But if capitalism has now failed, the question becomes: What next?
Yet, looking forward, he concluded, the new century and millennium offered even greater dangers. We know, or at least it is reasonable to suppose, that it cannot go on ad infinitum. The future cannot be a continuation of the past, and there are signs, both externally, and, as it were, internally, that we have reached a point of historic crisis. The forces generated by the techno-scientific economy are now great enough to destroy the environment, that is to say, the material foundations of human life. The structures of human societies themselves, including even some of the social foundations of the capitalist economy, are on the point of being destroyed by the erosion of what we have inherited from the human past.
Our world risks both explosion and implosion. It must change. We do not know where we are going. We only know that history has brought us to this point and—if readers share the argument of this book—why. However, one thing is plain.
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If humanity is to have a recognizable future, it cannot be by prolonging the past or the present. If we try to build the third millennium on that basis, we shall fail. And the price of failure, that is to say, the alternative to a changed society, is darkness. Nevertheless, such realism in approaching the failure of capitalism in our time is still rare on the part of left intellectuals in the wealthy countries, even in the face of decades of neoliberal assault combined with economic stagnation, financialization, growing inequality, and environmental decline.
This sustains the belief that the failures of unregulated capitalism can be countered by a return to regulated capitalism, a new Keynesian age—as if history had stood still.
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Pinning hopes on a double movement of this kind, however, denies four material realities. First, social democracy came about and persisted only as long as the threat of actually existing socialist societies was present and union strength endured, and faded immediately with the demise of both. Second, neoliberalism today is ingrained in capitalism itself, in the phase of monopoly-financial capital.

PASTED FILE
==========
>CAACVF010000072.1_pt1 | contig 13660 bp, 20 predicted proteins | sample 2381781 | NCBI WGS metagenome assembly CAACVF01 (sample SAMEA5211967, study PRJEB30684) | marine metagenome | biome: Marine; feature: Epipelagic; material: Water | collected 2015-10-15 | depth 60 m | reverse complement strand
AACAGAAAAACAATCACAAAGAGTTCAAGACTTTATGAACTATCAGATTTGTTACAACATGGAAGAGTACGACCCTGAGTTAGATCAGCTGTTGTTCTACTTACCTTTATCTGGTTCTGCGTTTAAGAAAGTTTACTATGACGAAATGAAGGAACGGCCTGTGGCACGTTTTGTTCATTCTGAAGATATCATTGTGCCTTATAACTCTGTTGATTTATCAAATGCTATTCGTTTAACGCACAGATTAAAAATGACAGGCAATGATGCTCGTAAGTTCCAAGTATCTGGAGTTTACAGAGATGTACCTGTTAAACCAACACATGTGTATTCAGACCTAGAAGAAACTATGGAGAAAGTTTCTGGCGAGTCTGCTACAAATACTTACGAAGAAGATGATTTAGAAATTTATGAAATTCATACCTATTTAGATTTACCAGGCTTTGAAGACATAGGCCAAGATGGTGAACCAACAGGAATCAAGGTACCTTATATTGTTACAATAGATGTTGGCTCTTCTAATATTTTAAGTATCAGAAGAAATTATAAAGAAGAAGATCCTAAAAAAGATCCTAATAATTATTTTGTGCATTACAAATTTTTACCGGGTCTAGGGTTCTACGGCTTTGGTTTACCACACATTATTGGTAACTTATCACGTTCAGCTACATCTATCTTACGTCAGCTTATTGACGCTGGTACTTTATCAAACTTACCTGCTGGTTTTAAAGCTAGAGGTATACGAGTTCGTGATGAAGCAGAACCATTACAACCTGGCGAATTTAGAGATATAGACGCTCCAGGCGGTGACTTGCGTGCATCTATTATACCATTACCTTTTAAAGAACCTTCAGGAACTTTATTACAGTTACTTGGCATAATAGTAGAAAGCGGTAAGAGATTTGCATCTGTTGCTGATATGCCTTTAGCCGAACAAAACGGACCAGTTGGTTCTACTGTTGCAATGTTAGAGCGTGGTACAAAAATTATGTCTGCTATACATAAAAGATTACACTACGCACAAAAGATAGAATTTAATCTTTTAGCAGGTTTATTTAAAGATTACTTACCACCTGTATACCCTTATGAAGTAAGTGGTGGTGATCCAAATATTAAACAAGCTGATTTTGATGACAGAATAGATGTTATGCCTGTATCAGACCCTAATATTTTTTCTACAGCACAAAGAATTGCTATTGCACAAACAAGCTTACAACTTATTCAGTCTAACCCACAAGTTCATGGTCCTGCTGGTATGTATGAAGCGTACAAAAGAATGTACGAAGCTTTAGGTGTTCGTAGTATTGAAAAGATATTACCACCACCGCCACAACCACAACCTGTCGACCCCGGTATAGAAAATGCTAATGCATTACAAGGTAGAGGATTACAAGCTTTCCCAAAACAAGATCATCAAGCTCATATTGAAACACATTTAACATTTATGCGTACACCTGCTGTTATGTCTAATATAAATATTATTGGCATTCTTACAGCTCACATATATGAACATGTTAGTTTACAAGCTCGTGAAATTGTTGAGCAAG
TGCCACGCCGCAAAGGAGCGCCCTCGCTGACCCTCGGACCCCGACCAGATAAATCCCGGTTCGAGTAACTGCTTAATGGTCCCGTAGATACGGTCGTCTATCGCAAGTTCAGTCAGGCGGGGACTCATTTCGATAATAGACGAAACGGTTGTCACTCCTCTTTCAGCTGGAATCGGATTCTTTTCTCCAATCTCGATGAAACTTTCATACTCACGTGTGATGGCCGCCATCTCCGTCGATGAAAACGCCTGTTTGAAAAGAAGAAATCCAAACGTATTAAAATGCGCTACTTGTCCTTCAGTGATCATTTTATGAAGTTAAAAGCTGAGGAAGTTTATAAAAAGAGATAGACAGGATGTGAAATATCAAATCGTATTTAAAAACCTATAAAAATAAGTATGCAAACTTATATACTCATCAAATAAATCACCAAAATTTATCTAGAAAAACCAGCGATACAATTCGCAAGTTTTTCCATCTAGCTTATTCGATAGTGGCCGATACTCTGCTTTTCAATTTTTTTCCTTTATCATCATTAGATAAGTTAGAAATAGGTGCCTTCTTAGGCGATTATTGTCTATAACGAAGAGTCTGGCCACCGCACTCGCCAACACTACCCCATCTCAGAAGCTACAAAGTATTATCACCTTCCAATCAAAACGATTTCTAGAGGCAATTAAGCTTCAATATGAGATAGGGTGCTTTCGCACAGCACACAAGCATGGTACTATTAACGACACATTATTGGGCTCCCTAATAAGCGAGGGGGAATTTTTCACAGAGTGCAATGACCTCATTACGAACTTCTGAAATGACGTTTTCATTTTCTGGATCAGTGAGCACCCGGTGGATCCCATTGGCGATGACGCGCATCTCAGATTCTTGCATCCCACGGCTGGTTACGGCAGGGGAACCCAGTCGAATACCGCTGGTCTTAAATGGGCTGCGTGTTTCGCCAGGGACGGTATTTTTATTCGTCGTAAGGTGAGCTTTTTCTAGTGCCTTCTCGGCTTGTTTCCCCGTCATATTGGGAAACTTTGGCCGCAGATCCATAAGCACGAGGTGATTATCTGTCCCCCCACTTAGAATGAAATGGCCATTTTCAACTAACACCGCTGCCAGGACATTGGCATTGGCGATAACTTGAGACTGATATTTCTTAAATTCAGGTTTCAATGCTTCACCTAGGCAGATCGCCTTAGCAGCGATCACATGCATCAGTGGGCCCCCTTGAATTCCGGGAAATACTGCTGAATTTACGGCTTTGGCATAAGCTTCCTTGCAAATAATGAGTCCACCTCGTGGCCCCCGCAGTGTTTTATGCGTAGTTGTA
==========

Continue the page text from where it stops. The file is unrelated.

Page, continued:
The earlier age of industrial-capital dominance, on which Keynesian economics was based, is now gone. Third, social democracy was in practice reliant on an imperialist system that was opposed to the interests of the vast majority of humankind. Fourth, the liberal-democratic state and the dominance of a purportedly enlightened industrial-capitalist class willing to engage in a social accord with labor is largely a relic of the past, with its structural bases having all but disappeared. Even when social democratic parties come to power in these circumstances, promising to work within the system and create a kinder and gentler capitalism, they invariably fall prey to the laws of motion of capitalism in this phase.
On the so-called liberal-left, some have adopted a broad technological-modernization approach, largely disregarding social relations. Here, in an implicit technological determinism, digital technology, social engineering, and wise liberal management are expected to reign supreme. It is true, such thinkers argue, that the capitalist absolutism of neoliberalism points to unending disaster. But capitalism can be altered, presumably from above, to fit any exigency, even the sidelining of profits and accumulation, conforming to current technological imperatives. What will remain of the system, in this conception, will be the bare frames of corporations and markets now devoid of any class or acquisitive drive, mere engines of efficiency.
The dominant reality, he predicts, will be a more efficient and sustainable, if more physically constrained, version of the present-day capitalist world. The situation confronting the world is qualitatively more serious than it was in , at a time when gradualist, technocratic solutions to climate change still seemed feasible to many even among those on the left and when the liberal-democratic state appeared perfectly stable. Today, in the context of accelerated climate change, continuing economic stagnation, political upheaval, and growing geopolitical instability, it is clear that the challenges that the world is facing will be both more cataclysmic and epoch-making than progressive ecological modernizers like Randers envisioned.